The global environmental effects from the Tambora eruption were so extreme that North America experienced a year without summer in 1816, as a result of the massive amount of atmospheric dust and sulfur dioxide gas blanketing out the warming rays of sunlight. All over the earth disruptive weather changes occurred; altered rain patterns shifted fertile moist lands into dry arid ones, and along with a global temperature drop of some ten degrees, there were unimaginable killing frosts and snowstorms all during the summer months. It is hard for us to imagine today how a volcanic eruption half-way around the world could ultimately result in widespread crop failures, sending portions of the population into famine and disorder, yet it reminds us how very fragile and precious life is here on planet earth. While the colossal eruptor Tambora was the greatest volcanic event in modern times, the Indonesian supervolcano Toba some 74,000 years ago blasted a humongous 8 on the VEI scale, effectively obliterating a large percentage of Earth's population.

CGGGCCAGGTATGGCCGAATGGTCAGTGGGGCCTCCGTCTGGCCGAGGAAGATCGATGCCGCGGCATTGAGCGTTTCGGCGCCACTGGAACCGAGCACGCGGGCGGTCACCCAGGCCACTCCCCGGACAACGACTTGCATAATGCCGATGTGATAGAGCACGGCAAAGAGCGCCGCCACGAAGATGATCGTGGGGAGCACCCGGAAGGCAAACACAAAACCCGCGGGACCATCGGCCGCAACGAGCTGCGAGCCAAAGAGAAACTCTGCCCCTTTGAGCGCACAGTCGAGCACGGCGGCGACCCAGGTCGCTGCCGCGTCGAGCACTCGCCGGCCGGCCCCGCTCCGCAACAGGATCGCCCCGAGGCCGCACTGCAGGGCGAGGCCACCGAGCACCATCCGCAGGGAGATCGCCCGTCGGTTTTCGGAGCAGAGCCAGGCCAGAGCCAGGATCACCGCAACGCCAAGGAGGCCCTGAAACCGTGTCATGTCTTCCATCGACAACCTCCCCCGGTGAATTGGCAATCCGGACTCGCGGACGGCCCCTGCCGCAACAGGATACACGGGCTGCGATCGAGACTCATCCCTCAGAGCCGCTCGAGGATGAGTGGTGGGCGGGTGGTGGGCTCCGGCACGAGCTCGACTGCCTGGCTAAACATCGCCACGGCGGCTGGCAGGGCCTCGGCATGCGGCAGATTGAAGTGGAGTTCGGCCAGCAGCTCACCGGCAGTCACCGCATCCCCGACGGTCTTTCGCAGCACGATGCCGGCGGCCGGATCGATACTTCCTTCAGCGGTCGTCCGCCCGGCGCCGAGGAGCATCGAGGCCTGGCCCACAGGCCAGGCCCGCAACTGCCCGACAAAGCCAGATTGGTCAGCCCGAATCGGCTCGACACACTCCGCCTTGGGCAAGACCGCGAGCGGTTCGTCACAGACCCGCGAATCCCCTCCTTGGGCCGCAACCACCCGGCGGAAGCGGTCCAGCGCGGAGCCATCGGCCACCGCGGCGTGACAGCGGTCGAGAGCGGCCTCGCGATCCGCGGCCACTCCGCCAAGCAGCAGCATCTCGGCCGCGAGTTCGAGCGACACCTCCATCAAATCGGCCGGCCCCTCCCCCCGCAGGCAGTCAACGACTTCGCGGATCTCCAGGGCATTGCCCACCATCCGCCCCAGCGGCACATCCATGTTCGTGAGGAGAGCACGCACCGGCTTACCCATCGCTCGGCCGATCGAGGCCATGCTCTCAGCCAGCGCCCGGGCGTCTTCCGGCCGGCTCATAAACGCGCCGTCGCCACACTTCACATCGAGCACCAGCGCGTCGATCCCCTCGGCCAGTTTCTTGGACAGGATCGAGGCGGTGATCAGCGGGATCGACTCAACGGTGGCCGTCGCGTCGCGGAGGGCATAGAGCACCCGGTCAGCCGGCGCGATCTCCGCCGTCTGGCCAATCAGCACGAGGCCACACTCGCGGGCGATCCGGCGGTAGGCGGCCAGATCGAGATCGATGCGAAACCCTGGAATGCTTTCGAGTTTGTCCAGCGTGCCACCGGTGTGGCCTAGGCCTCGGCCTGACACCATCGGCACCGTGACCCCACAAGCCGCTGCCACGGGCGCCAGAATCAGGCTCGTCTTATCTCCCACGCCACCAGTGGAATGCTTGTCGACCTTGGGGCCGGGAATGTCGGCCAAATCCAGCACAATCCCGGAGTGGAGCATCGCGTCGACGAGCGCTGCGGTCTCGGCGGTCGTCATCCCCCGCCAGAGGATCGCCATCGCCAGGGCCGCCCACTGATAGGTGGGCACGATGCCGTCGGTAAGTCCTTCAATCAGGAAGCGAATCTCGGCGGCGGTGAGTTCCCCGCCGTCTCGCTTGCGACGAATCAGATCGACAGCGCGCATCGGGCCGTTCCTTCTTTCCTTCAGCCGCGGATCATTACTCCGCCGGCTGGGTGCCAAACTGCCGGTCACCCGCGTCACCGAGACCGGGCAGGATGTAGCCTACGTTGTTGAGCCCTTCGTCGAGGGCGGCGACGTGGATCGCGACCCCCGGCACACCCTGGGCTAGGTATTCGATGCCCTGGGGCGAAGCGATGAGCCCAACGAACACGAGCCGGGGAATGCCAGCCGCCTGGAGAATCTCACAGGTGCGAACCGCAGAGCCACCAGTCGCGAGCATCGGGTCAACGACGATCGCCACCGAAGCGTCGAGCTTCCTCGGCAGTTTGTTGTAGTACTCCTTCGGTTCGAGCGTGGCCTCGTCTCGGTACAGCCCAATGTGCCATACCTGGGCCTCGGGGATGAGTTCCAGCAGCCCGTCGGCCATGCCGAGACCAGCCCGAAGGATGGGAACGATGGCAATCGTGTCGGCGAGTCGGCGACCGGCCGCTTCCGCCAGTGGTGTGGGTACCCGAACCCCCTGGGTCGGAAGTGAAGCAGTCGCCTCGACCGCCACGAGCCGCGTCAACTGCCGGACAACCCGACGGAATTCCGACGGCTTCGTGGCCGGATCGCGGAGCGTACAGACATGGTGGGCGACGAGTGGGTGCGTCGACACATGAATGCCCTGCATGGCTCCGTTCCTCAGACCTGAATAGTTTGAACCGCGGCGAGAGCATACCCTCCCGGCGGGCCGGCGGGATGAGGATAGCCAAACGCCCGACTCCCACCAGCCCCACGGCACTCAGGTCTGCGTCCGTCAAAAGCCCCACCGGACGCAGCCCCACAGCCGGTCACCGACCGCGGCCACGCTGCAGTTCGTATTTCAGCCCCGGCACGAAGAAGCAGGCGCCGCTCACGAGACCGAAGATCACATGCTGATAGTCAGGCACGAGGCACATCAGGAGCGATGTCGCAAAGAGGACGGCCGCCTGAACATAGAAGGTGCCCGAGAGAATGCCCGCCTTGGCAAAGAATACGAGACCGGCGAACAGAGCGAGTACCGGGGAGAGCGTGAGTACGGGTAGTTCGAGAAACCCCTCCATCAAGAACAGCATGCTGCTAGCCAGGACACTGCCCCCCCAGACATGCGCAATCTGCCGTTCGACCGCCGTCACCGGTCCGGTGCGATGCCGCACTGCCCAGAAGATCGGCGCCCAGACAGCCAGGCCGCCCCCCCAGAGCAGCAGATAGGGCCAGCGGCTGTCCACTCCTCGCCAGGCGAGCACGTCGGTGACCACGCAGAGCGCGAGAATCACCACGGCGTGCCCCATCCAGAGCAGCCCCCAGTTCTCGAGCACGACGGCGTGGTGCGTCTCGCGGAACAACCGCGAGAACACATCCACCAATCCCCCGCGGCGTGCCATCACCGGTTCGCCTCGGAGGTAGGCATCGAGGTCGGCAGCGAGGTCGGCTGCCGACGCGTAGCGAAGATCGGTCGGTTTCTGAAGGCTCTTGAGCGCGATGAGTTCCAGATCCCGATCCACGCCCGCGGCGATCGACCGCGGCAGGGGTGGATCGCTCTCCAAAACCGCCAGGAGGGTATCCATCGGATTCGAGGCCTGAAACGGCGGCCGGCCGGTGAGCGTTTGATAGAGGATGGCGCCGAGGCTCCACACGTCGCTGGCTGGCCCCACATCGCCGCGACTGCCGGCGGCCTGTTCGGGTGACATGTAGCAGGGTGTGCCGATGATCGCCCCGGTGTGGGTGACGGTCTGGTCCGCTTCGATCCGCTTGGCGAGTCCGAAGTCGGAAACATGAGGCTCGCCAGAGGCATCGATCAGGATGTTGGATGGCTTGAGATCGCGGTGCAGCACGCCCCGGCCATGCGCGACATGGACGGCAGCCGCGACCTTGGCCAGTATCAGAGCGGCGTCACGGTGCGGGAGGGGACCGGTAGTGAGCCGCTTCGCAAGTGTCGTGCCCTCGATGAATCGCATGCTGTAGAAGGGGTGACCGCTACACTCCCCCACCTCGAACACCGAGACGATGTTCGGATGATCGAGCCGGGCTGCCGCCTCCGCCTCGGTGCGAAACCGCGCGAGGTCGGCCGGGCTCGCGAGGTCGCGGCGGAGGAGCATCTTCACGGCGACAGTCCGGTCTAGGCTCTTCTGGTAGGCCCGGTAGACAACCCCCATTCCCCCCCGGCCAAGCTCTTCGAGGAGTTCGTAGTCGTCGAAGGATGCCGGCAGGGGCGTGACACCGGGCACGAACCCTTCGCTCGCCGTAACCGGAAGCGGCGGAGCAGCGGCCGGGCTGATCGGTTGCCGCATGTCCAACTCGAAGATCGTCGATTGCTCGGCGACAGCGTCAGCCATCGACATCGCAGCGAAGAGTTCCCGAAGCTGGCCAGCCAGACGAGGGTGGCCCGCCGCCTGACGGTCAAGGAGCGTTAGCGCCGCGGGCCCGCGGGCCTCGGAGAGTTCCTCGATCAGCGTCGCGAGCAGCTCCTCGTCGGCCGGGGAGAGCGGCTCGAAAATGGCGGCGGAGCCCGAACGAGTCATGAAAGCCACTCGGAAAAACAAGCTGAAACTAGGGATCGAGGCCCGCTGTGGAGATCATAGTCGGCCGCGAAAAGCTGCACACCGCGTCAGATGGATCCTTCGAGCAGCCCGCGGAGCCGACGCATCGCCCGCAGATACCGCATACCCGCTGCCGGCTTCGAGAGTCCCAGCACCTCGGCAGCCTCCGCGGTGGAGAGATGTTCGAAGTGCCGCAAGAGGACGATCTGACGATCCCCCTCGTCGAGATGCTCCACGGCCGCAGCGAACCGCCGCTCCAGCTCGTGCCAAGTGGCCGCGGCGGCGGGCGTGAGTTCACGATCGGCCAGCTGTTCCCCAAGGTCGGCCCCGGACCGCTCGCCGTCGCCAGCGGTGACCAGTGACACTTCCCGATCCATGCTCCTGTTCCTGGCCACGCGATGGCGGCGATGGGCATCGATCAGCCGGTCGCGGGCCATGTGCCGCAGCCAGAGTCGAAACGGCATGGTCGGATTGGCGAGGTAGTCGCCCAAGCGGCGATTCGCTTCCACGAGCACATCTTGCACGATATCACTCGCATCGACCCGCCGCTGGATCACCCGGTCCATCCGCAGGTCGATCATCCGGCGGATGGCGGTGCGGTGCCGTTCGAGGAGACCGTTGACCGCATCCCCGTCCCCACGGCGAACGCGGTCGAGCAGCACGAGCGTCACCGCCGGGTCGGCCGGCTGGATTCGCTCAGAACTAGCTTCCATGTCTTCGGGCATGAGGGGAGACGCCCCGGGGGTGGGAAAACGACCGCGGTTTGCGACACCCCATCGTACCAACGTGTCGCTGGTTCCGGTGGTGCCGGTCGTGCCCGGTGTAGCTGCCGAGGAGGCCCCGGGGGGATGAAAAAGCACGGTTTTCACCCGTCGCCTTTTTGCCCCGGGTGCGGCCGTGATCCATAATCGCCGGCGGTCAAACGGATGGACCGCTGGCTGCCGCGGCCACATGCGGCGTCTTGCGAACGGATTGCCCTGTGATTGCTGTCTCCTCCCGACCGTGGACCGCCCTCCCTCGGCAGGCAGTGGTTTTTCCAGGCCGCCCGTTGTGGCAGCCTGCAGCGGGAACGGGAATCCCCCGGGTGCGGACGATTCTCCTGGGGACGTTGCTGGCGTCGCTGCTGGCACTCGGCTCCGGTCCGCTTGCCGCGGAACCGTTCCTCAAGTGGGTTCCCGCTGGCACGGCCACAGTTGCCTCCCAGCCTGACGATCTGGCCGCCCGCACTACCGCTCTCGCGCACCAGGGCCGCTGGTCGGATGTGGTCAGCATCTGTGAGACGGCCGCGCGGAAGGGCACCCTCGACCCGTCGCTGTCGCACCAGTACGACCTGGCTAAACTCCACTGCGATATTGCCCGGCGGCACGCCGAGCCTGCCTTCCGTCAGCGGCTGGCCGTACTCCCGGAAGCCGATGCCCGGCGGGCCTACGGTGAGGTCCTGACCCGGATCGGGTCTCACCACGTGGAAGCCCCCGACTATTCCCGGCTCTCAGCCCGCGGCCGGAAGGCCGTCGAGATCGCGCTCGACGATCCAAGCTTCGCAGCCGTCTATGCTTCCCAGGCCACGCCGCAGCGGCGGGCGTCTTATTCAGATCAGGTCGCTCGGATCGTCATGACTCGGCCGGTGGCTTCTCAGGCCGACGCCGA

For the remainder of our revisit to Live at Pompeii, we're moving briskly away from volcanoes and Pompeii to present the first part of an extensive and revealing interview with film director Adrian Maben. Just below the Maben interview, I have included several weblinks for further reading on the topics covered in this article. Next time around in our fourth and final article in the Pompeii series, I'll review in-depth the newly released Director's Cut DVD of Pink Floyd Live at Pompeii, and conclude our insightful interview with Director Adrian Maben.

Interview with Adrian Maben - part one

Q: How did Mademoiselle Nobs get done?

Adrian Maben: During the shoot in Paris, which took place in the spring of 1972 in order to patch up some of the holes that had been left in the Pompeii live footage, the group decided that they wanted to do a howling dog blues sequence. Could I find a sensitive dog - preferably an Afghan - that would "howl" when the harmonica was played? I had no idea about singing dogs but I did remember Madonna Bouglione, the thirty year old daughter (niece?) of the circus director Joseph Bouglione, who was known to walk around the streets of Paris with an Afghan hound named Nobs. Could the dog do the trick?

Madonna came to the Studios de Boulogne in the outskirts of Paris pulling behind her on a lead the nervous looking, skinny Nobs. David played the harmonica, Roger the acoustic guitar and Rick kept the hound on the table and pointed the microphone in the right direction. As it turned out Nobs was pretty much in tune. By the time the film was released she had become a star...